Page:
While I will focus mostly on the object of anticipation, I first will submit that there is a common strain between these two mediums in that they both deal with getting inside the mind of the consumer.  Make the viewer feel the reality of this concoction, give them a slice of cake, and they won’t be able to swallow it until the movie’s over.  Most of the fears surrounding Hannibal Lecter are not manifest when he escapes from his makeshift cell.  The real fear is manifest when he’s behind the glass wall that you know he can’t escape from.  All that security creates the aura of greatness that is made much more potent when not in practice.  Before we see him actually do something, we allow our minds to do just as a good horror director would have us do; we begin to anticipate and create in our minds the vastness of his ability or his evil.  With each passing iron gate and padlocked steel door, with each cell housing a deranged monster, and with each echoing footstep as we go deeper and deeper into the recesses of a vile underground prison we build up that imagined understanding of invincibility and super-humanity.  Lecter is more sinister the more the moment is built to.  Furthermore, he becomes more terrifying to us as he starts getting into our minds.  The more we speculate, the more we are haunted by his calming, tepid voice, and the more we are seduced by his justifications.  Then, we find ourselves cheering inside ourselves at the end of the movie when we find that he is about to kill the warden who so brutally mistreated him in that prison.  Are we cheering for the bad guy?  That’s when the real horror strikes.  In the same movie, The Silence of the Lambs by the way, the main antagonist, Wild Bill, takes his respective credit for the overall suspense.  Through the genius of Lecter, we–along with protagonist Clarice Sterling–are taken unwillingly into the mind of the psychopath, a place of understanding to which we don’t want to go.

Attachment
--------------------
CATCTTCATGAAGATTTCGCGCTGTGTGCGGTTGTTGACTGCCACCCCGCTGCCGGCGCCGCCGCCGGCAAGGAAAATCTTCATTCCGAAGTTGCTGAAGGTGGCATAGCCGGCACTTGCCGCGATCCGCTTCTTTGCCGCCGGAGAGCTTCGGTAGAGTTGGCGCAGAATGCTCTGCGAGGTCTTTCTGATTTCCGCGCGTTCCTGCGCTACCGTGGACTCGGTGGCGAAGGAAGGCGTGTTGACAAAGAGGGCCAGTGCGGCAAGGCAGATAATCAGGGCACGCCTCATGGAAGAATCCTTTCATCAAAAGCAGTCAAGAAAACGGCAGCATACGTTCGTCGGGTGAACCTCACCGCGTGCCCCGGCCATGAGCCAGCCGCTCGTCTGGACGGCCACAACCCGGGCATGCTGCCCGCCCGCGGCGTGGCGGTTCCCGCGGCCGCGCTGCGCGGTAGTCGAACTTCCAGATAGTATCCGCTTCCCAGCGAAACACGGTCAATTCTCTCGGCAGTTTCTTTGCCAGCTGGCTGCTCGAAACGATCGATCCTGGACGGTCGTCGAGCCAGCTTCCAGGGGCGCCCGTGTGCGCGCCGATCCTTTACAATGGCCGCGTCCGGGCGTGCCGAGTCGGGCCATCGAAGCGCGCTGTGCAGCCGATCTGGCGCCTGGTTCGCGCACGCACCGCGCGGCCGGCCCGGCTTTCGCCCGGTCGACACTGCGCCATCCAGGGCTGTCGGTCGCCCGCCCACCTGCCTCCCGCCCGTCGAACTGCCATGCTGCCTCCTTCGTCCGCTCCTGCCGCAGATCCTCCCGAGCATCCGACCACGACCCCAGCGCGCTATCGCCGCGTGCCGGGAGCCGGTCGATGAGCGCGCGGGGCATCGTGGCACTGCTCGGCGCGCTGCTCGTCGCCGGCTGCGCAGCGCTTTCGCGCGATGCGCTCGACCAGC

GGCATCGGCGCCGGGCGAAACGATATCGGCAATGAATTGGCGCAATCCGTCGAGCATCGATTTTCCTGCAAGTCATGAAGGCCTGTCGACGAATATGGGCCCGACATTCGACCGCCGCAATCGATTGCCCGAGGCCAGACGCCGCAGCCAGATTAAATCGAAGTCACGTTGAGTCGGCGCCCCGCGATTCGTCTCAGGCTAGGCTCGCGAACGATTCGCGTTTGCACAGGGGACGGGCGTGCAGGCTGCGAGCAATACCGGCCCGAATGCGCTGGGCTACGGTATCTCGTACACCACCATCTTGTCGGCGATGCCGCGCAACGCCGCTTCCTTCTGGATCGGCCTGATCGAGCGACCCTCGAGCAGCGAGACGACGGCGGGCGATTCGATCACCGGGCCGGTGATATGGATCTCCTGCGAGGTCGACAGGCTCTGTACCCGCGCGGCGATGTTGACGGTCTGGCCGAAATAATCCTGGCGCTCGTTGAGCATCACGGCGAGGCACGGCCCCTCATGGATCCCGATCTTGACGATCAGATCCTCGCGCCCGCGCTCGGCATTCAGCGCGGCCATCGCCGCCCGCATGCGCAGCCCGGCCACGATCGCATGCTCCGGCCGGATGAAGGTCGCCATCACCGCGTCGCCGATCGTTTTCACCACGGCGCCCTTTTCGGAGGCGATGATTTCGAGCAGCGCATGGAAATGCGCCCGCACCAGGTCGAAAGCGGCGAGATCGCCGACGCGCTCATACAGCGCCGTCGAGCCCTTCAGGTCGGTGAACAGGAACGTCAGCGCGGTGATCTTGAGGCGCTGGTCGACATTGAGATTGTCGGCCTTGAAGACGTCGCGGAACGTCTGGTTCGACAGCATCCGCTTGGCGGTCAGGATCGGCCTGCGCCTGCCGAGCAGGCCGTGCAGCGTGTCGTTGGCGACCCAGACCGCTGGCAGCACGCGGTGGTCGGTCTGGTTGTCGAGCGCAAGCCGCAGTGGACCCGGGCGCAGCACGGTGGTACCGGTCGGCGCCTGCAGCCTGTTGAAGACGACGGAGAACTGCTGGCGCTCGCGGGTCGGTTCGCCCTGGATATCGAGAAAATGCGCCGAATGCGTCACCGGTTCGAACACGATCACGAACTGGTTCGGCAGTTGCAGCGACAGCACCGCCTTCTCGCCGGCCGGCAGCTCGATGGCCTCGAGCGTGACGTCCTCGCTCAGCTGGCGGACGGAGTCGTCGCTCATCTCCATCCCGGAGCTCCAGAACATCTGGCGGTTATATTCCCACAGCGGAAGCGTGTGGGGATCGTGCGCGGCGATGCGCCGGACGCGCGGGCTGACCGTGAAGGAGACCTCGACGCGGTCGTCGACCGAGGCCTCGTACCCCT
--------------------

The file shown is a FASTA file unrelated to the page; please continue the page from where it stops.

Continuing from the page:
And, as we get into their minds, we come to fear more and more what they are going to do.  That is what makes for good suspense.  The issue in too many movies today is we don’t appreciate that buildup, we’d rather scream than be put on edge.  But, being on edge is the whole point.  The screaming is fine, but that’s elementary.  Anyone can put some gross image on a screen, or have a chainsaw come at you in 3D and make you scream.  It’s the creation of the atmosphere of uneasiness that defines a good suspense picture.  So, coming back to Hitchcock, I want to give one fantastic example.

In the film Notorious, Cary Grant’s character–a spy–has recruited a German-American woman, played by Ingrid Bergman, to not only infiltrate, but sacrifice herself in almost every way in order to infiltrate, a corrupt and clandestine oligarchical organization of ex-Nazis.  The reasons behind her sacrifice are amazing, and the review on this film will explain it deeper.  The most significant part of the story in regards to what makes a great suspense picture is the ending.  Cary Grant picks up Ingrid Bergman, poisoned and almost lifeless, and cradles her in his arms.  There is no way to escape; the Nazi-group is going to kill them.  But still, Grant and Bergman leave the mansion, with the entire group of Nazis looking on, and flee to safety without a single shot being fired.  Hitchcock employs several tricks to prolong the suspense (including an obvious lengthening out of the stairway down which the pair ascends), and all is for the direct purpose to keep the viewer on edge.  The longer we wait, the more and more likely the event will see its culmination.  But how will it end?  We wait and wait…and then we exhale deeply.  The suspense is not in the scream…it is in the deep breath.